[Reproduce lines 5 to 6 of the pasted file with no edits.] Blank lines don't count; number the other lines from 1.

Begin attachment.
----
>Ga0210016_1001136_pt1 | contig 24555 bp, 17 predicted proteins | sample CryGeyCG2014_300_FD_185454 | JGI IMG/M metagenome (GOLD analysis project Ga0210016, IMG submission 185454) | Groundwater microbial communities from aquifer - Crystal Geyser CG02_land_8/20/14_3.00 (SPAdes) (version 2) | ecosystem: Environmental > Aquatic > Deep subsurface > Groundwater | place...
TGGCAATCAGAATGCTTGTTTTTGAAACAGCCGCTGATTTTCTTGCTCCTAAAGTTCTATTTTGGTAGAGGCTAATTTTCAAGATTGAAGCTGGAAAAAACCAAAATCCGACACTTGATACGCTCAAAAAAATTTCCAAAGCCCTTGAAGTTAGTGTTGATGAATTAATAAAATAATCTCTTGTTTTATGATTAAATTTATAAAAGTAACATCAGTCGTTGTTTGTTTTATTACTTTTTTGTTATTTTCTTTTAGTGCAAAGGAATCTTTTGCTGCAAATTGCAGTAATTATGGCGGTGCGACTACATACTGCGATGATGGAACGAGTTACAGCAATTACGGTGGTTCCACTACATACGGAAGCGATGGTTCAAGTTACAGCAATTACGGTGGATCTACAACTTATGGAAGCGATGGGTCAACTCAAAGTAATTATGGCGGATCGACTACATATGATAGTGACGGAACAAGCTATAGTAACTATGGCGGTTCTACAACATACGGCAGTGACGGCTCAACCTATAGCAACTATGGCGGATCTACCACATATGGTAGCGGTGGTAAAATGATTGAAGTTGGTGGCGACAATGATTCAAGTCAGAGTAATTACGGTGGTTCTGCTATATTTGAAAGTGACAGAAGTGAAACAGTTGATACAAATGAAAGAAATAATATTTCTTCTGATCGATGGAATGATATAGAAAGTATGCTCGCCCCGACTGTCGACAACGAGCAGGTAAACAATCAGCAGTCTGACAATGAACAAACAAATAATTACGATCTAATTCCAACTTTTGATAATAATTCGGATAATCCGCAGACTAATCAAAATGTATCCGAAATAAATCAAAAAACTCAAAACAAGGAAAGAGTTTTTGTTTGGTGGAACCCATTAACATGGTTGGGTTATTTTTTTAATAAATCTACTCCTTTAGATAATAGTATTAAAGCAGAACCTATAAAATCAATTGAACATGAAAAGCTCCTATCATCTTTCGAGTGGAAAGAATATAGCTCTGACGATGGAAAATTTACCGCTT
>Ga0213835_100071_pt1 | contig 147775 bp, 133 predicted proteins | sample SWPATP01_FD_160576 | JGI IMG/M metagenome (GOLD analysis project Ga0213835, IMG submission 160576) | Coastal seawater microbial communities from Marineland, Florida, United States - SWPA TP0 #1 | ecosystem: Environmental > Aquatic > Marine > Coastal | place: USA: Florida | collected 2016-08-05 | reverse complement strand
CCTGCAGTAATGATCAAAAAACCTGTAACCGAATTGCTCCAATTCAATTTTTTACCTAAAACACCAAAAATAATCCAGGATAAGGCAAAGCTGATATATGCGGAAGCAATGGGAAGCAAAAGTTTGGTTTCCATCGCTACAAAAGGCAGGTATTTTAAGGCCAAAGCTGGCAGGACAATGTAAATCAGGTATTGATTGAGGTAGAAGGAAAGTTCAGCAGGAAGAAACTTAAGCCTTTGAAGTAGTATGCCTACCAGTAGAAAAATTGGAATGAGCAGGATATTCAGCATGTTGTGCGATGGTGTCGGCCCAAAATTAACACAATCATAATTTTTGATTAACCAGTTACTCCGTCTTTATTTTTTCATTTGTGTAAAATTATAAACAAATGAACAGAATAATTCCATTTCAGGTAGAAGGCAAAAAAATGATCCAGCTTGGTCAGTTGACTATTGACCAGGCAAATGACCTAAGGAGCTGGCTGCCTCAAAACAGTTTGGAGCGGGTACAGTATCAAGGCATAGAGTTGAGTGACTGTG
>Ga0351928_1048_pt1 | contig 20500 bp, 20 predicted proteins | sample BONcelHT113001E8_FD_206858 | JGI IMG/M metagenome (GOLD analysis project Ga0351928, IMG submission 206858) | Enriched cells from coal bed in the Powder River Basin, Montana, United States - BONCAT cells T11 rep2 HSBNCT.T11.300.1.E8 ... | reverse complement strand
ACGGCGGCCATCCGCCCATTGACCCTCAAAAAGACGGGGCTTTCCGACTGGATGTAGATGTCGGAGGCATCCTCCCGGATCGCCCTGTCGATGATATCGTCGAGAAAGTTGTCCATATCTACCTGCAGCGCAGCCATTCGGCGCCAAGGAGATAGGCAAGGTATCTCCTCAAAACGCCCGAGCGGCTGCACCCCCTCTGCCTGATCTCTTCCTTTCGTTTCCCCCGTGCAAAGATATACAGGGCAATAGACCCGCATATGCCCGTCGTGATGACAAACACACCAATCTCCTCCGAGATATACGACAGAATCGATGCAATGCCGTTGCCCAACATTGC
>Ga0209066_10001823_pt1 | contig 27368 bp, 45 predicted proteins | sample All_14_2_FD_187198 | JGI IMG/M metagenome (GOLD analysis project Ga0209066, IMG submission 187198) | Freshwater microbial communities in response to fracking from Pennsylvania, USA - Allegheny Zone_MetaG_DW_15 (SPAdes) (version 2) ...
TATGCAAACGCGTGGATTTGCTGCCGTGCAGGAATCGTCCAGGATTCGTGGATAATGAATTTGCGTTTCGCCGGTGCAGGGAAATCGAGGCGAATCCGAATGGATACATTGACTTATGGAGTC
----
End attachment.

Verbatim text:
>Ga0351928_1048_pt1 | contig 20500 bp, 20 predicted proteins | sample BONcelHT113001E8_FD_206858 | JGI IMG/M metagenome (GOLD analysis project Ga0351928, IMG submission 206858) | Enriched cells from coal bed in the Powder River Basin, Montana, United States - BONCAT cells T11 rep2 HSBNCT.T11.300.1.E8 ... | reverse complement strand
ACGGCGGCCATCCGCCCATTGACCCTCAAAAAGACGGGGCTTTCCGACTGGATGTAGATGTCGGAGGCATCCTCCCGGATCGCCCTGTCGATGATATCGTCGAGAAAGTTGTCCATATCTACCTGCAGCGCAGCCATTCGGCGCCAAGGAGATAGGCAAGGTATCTCCTCAAAACGCCCGAGCGGCTGCACCCCCTCTGCCTGATCTCTTCCTTTCGTTTCCCCCGTGCAAAGATATACAGGGCAATAGACCCGCATATGCCCGTCGTGATGACAAACACACCAATCTCCTCCGAGATATACGACAGAATCGATGCAATGCCGTTGCCCAACATTGC